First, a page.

This dissertation compares Trinitarian and Buddhist epistemologies relative to the benchmark of scientific knowledge. To this end, it first develops a methodological framework for this comparison and then derives a comparative benchmark from the post-positivist philosophy of science. The methodological framework is developed by combining Francis Clooney's comparative theology with Robert John Russell's method for the Creative Mutual Interaction (CMI) of theology and science. The comparative benchmark is given by the Peircian triadic circuit since this circuit emerges as a methodological invariant within the post-positivist philosophy of science.
Trinitarian and Buddhist epistemologies are therefore compared in terms of their respective abilities to ground the Peircian circuit. However, since the Peircian circuit involves a harmonious integration of three distinct operations within a single noetic process, the ability to ground this circuit presupposes a solution to the one-and-many problem. Thus, Trinitarian and Buddhist epistemologies are ultimately compared in terms of their respective approaches to the one-and-many problem.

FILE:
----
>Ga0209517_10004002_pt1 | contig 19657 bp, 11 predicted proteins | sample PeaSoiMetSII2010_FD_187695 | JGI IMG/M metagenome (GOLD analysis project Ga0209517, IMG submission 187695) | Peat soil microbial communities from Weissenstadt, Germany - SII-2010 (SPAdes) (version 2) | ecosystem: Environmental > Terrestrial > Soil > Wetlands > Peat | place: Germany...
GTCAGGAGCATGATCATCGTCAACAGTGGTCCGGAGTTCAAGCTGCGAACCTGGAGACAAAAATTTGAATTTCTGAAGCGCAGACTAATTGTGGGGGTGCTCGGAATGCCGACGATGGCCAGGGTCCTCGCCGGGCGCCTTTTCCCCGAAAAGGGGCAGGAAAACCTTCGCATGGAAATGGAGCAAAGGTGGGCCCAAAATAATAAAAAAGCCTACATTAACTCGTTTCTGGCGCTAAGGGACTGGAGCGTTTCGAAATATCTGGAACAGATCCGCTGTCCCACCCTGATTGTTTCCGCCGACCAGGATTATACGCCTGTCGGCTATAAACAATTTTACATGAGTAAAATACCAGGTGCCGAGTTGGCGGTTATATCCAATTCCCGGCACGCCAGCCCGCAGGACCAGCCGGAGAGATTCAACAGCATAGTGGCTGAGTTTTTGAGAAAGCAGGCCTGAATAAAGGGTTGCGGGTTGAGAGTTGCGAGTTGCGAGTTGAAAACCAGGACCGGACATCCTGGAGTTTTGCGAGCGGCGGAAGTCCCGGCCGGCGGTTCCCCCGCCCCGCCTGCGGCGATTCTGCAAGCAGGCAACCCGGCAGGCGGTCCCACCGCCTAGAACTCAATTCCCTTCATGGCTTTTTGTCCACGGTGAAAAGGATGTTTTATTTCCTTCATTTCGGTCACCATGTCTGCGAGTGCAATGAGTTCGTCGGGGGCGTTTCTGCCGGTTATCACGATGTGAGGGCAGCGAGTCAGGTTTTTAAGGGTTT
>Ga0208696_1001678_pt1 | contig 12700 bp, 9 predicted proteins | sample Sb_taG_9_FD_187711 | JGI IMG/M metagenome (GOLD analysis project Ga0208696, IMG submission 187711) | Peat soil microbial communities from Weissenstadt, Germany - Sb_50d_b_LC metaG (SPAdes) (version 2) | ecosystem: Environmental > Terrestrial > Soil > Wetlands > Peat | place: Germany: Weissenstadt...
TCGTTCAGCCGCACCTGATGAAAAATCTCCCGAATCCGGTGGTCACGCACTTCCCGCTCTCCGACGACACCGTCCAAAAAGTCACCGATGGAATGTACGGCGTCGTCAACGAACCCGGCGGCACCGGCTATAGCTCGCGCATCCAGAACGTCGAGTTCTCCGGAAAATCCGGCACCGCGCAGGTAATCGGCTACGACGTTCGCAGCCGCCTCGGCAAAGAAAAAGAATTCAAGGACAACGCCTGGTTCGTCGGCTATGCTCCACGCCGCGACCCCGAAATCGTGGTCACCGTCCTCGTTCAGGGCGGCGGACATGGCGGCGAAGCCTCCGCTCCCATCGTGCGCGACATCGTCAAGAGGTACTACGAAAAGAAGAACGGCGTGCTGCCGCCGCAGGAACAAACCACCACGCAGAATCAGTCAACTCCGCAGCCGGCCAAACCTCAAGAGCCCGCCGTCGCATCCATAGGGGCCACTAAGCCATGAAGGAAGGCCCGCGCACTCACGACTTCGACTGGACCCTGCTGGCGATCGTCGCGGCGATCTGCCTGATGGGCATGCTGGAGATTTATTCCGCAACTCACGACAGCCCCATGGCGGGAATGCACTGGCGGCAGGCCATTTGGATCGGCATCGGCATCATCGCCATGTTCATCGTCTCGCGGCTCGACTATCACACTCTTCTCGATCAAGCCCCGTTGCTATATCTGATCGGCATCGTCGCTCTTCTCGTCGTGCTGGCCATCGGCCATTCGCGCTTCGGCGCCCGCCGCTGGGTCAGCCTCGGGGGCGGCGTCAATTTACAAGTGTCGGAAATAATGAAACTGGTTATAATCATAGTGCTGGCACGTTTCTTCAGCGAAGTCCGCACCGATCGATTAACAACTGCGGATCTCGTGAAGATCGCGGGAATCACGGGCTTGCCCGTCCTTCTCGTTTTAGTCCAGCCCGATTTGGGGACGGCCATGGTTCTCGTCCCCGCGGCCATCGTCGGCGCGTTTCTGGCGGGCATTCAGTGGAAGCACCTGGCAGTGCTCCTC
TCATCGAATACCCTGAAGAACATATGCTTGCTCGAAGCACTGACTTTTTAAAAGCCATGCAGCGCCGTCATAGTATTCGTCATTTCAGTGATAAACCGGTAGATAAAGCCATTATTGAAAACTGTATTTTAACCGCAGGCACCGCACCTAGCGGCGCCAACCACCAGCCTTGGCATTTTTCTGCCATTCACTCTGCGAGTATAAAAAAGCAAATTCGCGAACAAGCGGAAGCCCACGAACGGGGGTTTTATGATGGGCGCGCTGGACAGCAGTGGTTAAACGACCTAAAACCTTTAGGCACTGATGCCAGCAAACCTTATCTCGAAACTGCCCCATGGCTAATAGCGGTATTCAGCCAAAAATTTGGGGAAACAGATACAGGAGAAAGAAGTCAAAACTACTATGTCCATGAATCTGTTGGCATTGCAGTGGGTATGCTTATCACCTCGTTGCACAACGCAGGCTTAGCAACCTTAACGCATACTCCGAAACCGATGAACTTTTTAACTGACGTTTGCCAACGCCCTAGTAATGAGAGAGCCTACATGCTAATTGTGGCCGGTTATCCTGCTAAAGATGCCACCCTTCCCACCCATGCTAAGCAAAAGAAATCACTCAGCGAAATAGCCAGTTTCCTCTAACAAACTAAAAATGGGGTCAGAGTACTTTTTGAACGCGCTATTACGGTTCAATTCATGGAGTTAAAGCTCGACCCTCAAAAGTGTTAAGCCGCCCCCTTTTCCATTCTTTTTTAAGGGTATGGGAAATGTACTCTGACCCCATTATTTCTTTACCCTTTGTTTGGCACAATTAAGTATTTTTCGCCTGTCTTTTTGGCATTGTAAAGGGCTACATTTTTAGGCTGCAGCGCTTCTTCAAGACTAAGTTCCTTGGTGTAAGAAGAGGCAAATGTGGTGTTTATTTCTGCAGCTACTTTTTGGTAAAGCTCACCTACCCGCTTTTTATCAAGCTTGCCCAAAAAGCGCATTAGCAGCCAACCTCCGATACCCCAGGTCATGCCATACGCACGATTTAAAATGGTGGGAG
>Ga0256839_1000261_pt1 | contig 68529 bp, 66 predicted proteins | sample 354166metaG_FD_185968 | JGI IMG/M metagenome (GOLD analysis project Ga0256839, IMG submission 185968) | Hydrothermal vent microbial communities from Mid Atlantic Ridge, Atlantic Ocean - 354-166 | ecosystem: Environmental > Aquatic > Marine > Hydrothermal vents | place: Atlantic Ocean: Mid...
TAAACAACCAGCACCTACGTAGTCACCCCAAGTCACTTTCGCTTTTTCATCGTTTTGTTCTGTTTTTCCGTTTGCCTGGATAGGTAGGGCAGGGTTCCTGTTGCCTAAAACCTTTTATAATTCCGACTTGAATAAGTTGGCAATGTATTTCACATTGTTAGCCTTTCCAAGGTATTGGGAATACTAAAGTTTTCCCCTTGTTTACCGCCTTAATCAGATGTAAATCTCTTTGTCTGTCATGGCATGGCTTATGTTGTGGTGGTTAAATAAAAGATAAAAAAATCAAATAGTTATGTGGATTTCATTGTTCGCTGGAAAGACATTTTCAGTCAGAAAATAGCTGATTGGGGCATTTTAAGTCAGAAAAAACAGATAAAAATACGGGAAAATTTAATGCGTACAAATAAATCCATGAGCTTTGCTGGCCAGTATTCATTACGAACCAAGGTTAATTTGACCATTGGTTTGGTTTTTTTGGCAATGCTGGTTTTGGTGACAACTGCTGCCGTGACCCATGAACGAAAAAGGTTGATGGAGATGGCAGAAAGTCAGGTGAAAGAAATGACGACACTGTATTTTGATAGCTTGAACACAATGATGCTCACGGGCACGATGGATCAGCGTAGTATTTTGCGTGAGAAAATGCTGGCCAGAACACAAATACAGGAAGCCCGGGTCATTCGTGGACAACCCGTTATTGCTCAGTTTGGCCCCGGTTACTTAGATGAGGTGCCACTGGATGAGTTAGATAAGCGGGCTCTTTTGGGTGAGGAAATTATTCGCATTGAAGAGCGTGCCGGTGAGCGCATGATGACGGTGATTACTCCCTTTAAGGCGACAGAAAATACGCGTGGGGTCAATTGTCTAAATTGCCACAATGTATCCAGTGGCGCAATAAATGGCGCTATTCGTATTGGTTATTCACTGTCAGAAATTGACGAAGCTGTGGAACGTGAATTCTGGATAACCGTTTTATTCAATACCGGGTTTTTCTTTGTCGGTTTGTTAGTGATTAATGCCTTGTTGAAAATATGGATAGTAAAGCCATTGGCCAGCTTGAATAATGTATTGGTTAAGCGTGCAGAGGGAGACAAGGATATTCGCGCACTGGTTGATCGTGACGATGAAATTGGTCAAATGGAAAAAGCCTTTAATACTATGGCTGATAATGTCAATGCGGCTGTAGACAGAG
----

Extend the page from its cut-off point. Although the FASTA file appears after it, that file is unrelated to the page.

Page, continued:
To this end, Theravada, Zen, and Tibetan Buddhist epistemologies are compared with Trinitarian epistemology. These Buddhist Schools have been chosen due to their active participation in the Buddhism-and-science dialogue. Prior to making this each tradition receives a detailed philosophical exposition in which its epistemology is derived from its metaphysical commitment to oneness, manyness, or some combination of the two. Finally, these systems are compared in terms of their respective abilities to solve the one-and-many problem and hence to ground the Peircian circuit.
This comparison shows that Trinitarian theology can ground the Peircian circuit because it has a both/and approach to the one-and-many problem and also supports an exhaustive cosmic personalism. By contrast, Theravadin Abhidhamma fails outright because its radical pluralism dissolves the human mind and hence all three Peircian operations. Between these two extremes, Tibetan Madhyamaka and Zen provide a dialectic of oneness and manyness in which the Peircian circuit is neither grounded nor destroyed. For these last two systems, therefore, the Peircian circuit emerges as a de facto structure of conventional knowledge.
|Advisor:||Russell, Robert John|
|School:||Graduate Theological Union|
|School Location:||United States -- California|
|Source:||DAI-A 77/03(E), Dissertation Abstracts International|
|Subjects:||Philosophy of Science, Theology, Comparative religion|
|Keywords:||Comparative Theology, Cornelius VAn Til, Presuppositional Apologetics, Theravada Abhidhamma, Tibetan Madhyamaka, Zen Buddhism|
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